Modern technology gives us many things.

Are proprietary VPNs the future for online privacy?

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As the cost and impact of data breaches, from Equifax to Cambridge Analytica, continues to make headline news, the idea of personal data privacy has moved to the forefront of mainstream thinking for the first time.

In the US, this was prompted by the Trump administration’s decision to repeal online privacy protections in 2017. As people realised that companies could now sell their personal information without permission, the attitude around privacy moved on from ‘I have nothing to hide’ to ‘I want to make sure my data is protected and managed responsibly’. As a result, worldwide VPN usage has continued to grow to the point that close to a quarter of internet users used a VPN  during June 2018.

What is a VPN?

Put simply, a Virtual Private Network (VPN) service is designed to provide an additional layer of anonymity and security to your internet activity. By ‘tunnelling’ through their servers, your data will not only receive an additional layer of encryption, but your IP address will be masked. This hides your activity from marketers, your internet service provider and anyone else who may be looking to collect your information. VPN services can be used across all of your devices, including mobile.

When choosing between VPN services, one of the primary considerations should be the communication protocols they use, that is, the type of encryption used to protect your information when it is being transferred. While some protocols are considered to be outdated and others are only available through proprietary services, general consensus is that OpenVPN is one of the best and is used by open source and proprietary services alike.

But if you are using an open source protocol, is there any need to use a proprietary software?

What is an open source VPN?

One of the primary reasons that open source software is popular is because the source code is freely available to view and modify. This means it can be closely inspected to make sure there are no backdoors or weaknesses. In comparison, proprietary apps do not reveal their code, leaving the user forced to simply trust that their privacy is being protected.

Open source software is a popular option in many fields with experienced users, but can often require levels of manual setup that are extremely time consuming, making this option more complicated than the average user may like. Another issue is that you would still need to find a VPN provider. It is possible to create your own personal server, but it’s an even more advanced process that will require a large amount of troubleshooting – and any mistakes could ruin your chances of staying anonymous.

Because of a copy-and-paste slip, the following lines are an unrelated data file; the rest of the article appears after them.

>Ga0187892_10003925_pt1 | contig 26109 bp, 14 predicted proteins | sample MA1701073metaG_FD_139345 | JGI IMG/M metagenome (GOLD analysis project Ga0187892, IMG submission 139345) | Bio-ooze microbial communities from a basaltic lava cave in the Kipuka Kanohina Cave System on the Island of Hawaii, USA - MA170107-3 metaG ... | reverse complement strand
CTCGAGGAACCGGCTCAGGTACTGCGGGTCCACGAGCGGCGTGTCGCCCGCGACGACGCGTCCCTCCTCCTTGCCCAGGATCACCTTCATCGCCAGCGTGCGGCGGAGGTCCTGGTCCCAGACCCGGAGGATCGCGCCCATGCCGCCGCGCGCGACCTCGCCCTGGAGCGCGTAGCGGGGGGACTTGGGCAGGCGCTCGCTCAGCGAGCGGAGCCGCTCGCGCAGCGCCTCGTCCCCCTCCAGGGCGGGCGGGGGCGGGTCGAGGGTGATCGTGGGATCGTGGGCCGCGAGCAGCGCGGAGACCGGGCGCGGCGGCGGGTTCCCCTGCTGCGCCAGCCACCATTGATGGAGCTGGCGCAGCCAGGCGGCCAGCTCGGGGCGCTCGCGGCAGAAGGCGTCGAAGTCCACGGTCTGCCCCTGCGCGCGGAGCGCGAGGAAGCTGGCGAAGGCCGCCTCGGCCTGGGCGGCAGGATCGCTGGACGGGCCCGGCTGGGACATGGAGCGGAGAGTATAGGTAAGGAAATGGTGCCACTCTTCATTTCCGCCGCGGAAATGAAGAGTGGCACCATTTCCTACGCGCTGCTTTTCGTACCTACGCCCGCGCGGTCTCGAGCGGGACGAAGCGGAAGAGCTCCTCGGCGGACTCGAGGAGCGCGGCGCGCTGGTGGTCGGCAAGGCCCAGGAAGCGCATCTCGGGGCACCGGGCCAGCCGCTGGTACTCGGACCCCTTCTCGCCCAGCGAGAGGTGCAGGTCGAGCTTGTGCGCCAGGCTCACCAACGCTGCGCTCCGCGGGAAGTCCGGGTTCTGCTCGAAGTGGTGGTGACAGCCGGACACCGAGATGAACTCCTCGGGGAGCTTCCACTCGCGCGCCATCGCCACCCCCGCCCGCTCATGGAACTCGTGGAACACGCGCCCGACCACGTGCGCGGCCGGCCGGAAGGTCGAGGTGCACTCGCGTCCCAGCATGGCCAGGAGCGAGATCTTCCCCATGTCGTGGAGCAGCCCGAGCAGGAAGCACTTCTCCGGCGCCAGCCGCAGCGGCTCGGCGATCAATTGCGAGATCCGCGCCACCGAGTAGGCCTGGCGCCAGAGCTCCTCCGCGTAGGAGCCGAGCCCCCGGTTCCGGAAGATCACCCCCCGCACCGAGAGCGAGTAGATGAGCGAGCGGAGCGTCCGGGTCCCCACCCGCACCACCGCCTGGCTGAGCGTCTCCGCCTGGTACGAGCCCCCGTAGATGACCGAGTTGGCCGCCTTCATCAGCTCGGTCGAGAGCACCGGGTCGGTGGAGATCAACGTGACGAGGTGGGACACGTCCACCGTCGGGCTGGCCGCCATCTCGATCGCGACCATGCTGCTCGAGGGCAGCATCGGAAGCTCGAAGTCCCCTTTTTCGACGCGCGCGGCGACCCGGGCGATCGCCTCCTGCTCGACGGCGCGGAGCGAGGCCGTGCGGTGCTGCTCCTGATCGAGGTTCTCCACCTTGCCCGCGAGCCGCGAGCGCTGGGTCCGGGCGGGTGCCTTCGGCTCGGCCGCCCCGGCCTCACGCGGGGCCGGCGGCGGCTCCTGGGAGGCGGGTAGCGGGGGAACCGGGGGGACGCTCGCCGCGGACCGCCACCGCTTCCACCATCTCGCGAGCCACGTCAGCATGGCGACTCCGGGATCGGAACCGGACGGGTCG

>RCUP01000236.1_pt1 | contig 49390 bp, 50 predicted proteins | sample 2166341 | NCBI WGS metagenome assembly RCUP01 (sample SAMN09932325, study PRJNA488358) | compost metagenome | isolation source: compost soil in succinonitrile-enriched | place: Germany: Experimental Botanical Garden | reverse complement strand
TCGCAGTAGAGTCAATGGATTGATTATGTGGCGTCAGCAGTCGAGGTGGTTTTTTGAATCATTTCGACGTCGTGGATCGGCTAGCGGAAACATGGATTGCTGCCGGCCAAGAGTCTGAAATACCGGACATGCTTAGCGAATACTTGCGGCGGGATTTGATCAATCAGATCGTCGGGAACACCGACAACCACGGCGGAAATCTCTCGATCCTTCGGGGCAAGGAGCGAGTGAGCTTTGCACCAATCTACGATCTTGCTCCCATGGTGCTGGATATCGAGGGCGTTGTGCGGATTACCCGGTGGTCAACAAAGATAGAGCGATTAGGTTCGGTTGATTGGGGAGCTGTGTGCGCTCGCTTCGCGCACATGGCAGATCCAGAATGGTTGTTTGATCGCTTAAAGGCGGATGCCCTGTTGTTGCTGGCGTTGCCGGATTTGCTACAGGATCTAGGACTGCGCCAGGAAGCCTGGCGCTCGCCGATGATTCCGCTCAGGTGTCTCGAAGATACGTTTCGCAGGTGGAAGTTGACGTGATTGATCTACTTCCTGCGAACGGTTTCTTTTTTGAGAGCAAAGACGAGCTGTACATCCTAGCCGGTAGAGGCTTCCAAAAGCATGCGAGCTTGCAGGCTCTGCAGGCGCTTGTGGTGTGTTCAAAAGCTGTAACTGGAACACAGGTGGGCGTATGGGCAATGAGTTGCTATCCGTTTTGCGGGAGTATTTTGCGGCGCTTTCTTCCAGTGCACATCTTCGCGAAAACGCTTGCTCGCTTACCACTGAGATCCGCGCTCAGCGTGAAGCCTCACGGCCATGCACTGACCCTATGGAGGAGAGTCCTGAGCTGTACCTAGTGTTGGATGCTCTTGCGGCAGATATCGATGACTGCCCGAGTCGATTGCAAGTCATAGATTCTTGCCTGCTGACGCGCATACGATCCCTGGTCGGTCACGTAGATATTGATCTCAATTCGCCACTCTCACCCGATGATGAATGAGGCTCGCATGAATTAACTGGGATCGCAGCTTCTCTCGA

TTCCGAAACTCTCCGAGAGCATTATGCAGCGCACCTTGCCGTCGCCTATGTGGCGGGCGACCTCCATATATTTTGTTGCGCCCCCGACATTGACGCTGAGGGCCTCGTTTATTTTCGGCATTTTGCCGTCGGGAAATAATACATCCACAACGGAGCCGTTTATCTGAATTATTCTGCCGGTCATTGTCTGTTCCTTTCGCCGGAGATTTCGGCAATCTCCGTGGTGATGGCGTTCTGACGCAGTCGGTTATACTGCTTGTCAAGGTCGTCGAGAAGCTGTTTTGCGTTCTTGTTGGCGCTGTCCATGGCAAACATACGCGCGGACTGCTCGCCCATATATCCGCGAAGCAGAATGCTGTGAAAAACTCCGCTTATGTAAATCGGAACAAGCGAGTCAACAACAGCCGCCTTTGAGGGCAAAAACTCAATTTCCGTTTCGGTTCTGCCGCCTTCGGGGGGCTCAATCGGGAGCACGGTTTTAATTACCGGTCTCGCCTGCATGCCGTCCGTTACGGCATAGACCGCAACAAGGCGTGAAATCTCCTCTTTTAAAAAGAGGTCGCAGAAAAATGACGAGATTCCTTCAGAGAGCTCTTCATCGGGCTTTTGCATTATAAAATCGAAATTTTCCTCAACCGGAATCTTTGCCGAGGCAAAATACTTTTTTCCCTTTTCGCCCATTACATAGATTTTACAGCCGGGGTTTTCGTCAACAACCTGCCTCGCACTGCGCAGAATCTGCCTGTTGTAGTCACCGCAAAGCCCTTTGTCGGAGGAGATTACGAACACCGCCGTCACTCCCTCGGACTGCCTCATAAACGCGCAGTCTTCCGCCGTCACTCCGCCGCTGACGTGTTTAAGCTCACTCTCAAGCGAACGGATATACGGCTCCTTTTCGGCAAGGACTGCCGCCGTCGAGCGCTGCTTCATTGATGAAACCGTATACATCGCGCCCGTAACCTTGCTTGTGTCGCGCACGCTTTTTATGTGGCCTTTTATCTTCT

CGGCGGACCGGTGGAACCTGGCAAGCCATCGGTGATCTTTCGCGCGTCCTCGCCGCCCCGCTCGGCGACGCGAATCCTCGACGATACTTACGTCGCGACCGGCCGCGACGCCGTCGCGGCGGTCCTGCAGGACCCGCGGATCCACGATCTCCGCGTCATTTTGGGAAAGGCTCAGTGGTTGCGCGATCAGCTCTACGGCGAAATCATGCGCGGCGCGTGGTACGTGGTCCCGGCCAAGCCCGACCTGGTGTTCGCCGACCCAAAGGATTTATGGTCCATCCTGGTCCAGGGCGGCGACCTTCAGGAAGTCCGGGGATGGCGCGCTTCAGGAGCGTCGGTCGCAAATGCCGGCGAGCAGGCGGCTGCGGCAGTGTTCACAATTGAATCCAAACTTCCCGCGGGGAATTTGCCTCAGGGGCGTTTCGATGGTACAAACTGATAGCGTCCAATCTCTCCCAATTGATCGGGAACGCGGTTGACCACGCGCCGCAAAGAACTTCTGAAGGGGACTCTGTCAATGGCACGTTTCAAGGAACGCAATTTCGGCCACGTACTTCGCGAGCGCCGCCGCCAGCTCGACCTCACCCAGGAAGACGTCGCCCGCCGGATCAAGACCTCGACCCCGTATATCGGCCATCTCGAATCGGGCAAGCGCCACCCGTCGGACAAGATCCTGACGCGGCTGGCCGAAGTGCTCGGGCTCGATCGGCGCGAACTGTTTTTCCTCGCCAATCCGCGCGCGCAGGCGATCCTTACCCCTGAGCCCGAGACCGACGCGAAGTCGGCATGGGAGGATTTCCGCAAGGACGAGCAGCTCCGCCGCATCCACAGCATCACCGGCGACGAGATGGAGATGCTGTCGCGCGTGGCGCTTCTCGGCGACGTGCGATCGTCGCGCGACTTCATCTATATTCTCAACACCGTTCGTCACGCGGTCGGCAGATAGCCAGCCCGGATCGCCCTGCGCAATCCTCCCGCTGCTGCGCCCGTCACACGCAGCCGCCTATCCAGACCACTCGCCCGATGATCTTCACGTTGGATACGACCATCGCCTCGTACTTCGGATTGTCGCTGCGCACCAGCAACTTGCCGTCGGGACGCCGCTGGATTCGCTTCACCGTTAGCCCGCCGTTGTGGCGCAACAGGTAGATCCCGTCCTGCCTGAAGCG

Are proprietary VPNs safer?

One of the key benefits of a proprietary VPN service is the simplicity. Quick to setup, easy to use and often cost-effective, paid services put a lot of emphasis on the user experience.

In addition, paid services may also include other safety option including location switching and kill switches to provide additional protection. These options may still be available on open source platforms, but will require additional work user to set up and maintain.

As demand for VPNs continues to grow, major online companies are starting to seek to capitalise on the increasing market, by either partnering with providers or providing their own solutions. Firefox and Google are both at different stages of developing their own VPN services. It remains to be seen if these services will push the market forward, or like Facebook’s Onavo, become another avenue for large companies to harvest user data.

The short-term future of VPN

As the use of VPN services becomes more mainstream and part of a standard security setup, there are increasing numbers of competing products and options for users. From understanding protocols to deciding which add-ons are essential, it can be confusing for a newcomer to maximise their safety.

In addition, as VPN services become more popular, the number of questions around the practicalities of services are arising. The use of a VPN to evade geo-blocking restrictions, for example, is a common benefit. But as use increases, services are less likely to be able to turn a blind eye. Netflix is now pushing back by blocking some IP addresses that originate from VPN servers.

One of the big promises that VPN services are judged on is being logless. That is, not collecting user data. Many users feel that if their data is being tracked, the fundamental anonymity promised by a VPN service has been compromised. While many services claim to be logless, the reality is that servers will still log data, even is the VPN company does not directly.

Logs are in many cases vital for maintaining the service, troubleshooting and applying data limits. But this does raise a question about whether VPNs in their current form will be able to meet consumer needs going forward. While there are many questions about the gap between what VPN promises and what it is able to deliver, ultimately, the future of these services will come down to trust.

Among ‘power’ users this is of great concern, and may see the use of open source options continue to grow and improve in quality. But without a another seismic change to the general public’s way of thinking, the majority will trust brands due to familiarity with the services they use, and this coupled with ease of use will see proprietary services continue to dominate the market.